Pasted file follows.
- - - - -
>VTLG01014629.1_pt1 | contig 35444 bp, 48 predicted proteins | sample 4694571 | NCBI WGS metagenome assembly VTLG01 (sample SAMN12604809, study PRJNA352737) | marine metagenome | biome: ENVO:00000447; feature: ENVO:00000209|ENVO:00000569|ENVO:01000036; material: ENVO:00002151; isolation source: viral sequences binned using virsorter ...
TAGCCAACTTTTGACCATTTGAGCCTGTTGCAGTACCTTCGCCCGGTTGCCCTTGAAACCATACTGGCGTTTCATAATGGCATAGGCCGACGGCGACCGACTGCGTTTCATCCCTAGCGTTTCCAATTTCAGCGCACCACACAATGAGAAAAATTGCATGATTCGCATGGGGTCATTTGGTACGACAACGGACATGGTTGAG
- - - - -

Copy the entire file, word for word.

>VTLG01014629.1_pt1 | contig 35444 bp, 48 predicted proteins | sample 4694571 | NCBI WGS metagenome assembly VTLG01 (sample SAMN12604809, study PRJNA352737) | marine metagenome | biome: ENVO:00000447; feature: ENVO:00000209|ENVO:00000569|ENVO:01000036; material: ENVO:00002151; isolation source: viral sequences binned using virsorter ...
TAGCCAACTTTTGACCATTTGAGCCTGTTGCAGTACCTTCGCCCGGTTGCCCTTGAAACCATACTGGCGTTTCATAATGGCATAGGCCGACGGCGACCGACTGCGTTTCATCCCTAGCGTTTCCAATTTCAGCGCACCACACAATGAGAAAAATTGCATGATTCGCATGGGGTCATTTGGTACGACAACGGACATGGTTGAG